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Government expenditure on agriculture and rural development

Governments have a crucial role in catalyzing investment by farmers and other private investors and channeling such activity towards socially desirable outcomes. The balance of roles between governments and farmers and other businesses will vary depending on the level of development of the sector, but all countries require both public and private investment in agriculture and rural development, including environmental protection. These relationships are highlighted below.

The public sector and its relation to other institutional sectors of the economy

General government sector

Nonfinancial corporations sector

Financial corporations sector

Hosueholds sector

Nonprofit instiutions serving households sector

Public

Public

Public

Private

Private

Private

Private

Source: IMF Government Finance Statistics Manual. In the GFS system the General Government Sector may be further articulated into three levels: central; state, provincial, or regional; and local.

Owing to these intersectoral relationships, public investments in and for agriculture are complementary to private investments. Governments (and more broadly, the combined public sector) need to ensure that scarce public funds are targeted towards ensuring and generating an enabling environment that is conducive for investments with high returns in terms of agricultural growth and poverty alleviation.

FAO statistics is taking a leading role in establishing a comprehensive tracking and monitoring system for compiling indicators of public sector outlays – initially focusing on the national budget - allocated to agriculture and rural development.

Governments have two broad economic responsibilities: to assume responsibility for the provision of selected goods and services to the community on a nonmarket basis and to redistribute income and wealth by means of transfer payments. Government expenditure refers to all non-repayable outlays, whether recurrent (capital (the net acquisition of nonfinancial assets) or recurrent, made by general government units. Expenditures are shown by function or purpose at different levels of government administration-central Government; State, region or province; and local governments.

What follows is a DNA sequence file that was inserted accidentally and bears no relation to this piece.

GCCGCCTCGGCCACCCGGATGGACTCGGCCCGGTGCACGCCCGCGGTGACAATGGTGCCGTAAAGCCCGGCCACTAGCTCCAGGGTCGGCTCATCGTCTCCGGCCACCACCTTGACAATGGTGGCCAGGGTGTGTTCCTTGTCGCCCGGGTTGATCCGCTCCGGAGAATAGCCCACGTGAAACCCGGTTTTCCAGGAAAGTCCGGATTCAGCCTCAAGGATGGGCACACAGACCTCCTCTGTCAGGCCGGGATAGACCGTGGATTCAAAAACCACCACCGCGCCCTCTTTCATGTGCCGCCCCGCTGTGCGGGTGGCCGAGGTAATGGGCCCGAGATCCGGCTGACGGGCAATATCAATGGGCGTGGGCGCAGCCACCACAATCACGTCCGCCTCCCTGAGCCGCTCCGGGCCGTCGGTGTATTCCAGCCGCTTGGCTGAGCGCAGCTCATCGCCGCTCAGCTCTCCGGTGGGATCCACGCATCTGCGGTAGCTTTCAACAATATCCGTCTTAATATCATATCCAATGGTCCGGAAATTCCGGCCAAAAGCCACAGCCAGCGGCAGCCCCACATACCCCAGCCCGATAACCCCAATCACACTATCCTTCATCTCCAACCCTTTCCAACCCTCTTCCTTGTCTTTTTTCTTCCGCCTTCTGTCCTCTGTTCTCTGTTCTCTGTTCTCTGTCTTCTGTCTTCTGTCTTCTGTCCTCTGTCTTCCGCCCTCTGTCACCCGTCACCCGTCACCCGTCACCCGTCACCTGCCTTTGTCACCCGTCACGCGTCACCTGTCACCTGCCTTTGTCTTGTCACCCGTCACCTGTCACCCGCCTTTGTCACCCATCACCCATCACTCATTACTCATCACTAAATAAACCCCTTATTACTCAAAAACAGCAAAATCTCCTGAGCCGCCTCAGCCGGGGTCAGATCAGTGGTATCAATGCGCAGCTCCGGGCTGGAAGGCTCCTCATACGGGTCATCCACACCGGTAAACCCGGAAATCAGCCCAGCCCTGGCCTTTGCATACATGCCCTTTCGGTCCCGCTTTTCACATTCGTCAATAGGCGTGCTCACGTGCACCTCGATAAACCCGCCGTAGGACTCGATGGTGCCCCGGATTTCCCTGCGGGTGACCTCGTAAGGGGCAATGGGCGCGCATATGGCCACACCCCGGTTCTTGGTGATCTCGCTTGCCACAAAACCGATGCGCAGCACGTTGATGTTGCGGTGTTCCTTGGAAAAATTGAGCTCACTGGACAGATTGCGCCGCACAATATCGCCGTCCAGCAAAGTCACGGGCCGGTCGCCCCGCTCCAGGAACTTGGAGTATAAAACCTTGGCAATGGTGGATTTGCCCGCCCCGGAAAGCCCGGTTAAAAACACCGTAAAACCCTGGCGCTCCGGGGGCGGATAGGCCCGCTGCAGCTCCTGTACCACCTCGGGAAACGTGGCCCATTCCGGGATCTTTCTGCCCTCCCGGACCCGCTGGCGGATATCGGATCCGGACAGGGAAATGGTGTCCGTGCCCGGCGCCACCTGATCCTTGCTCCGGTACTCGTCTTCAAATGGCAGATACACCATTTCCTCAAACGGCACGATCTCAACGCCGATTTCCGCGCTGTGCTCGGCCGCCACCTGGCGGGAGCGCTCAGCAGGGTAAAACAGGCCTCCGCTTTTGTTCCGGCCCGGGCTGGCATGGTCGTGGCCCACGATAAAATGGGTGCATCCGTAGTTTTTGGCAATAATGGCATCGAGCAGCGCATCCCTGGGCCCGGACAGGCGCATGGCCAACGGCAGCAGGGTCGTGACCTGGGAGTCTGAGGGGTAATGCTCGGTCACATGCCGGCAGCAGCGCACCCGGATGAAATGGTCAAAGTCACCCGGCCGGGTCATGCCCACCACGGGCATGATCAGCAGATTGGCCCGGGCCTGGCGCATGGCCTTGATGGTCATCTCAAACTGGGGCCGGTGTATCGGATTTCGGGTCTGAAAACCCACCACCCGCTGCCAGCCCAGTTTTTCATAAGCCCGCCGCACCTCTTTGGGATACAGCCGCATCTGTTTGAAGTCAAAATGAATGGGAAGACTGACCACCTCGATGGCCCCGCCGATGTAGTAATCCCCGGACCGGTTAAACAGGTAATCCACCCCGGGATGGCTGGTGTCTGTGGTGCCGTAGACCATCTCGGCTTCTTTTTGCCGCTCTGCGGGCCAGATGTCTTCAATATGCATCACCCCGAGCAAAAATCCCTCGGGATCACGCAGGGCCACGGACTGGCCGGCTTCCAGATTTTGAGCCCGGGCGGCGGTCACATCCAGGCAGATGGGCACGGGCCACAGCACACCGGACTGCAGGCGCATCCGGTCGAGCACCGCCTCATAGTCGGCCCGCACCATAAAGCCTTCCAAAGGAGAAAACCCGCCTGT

Percentage expenditure in agriculture

Source: FAOSTAT

The data refer to the share of expenditure on agriculture, forestry, fishery and hunting as a percentage of total outlays (expense plus the net acquisition of nonfinancial assets=expenditure).The data cover 2000 to the most recent year available and have been compiled based on the standard Classification of the Functions of Government (COFOG). COFOG is a system used to identify the socio-economic objectives of current transactions, capital outlays and acquisition of financial assets by the general government and its sub sectors (see below). The collection of relevant COFOG series by FAO is aimed at facilitating the overall objective of monitoring general government – and, over time, public sector - expenditures on agriculture and rural development, including expenditures on environmental protection.

The general government sector and its main subsectors

1 Includes social security funds
2 Alternatively, social security funds can be combined into a separate subsector, as shown by the dotted line

The central government is comprised of the budgetary central government and,  possibly, extrabudgetary units:            

The budgetary central government is a single  unit of the central government that encompasses the fundamental activities of the national executive, legislative, and judiciary powers.
General government entities with individual budgets not fully covered by the general budget are considered extrabudgetary units/funds.

Each of the three main subsectors of the general government may comprise budgetary and extrabudgetary entities.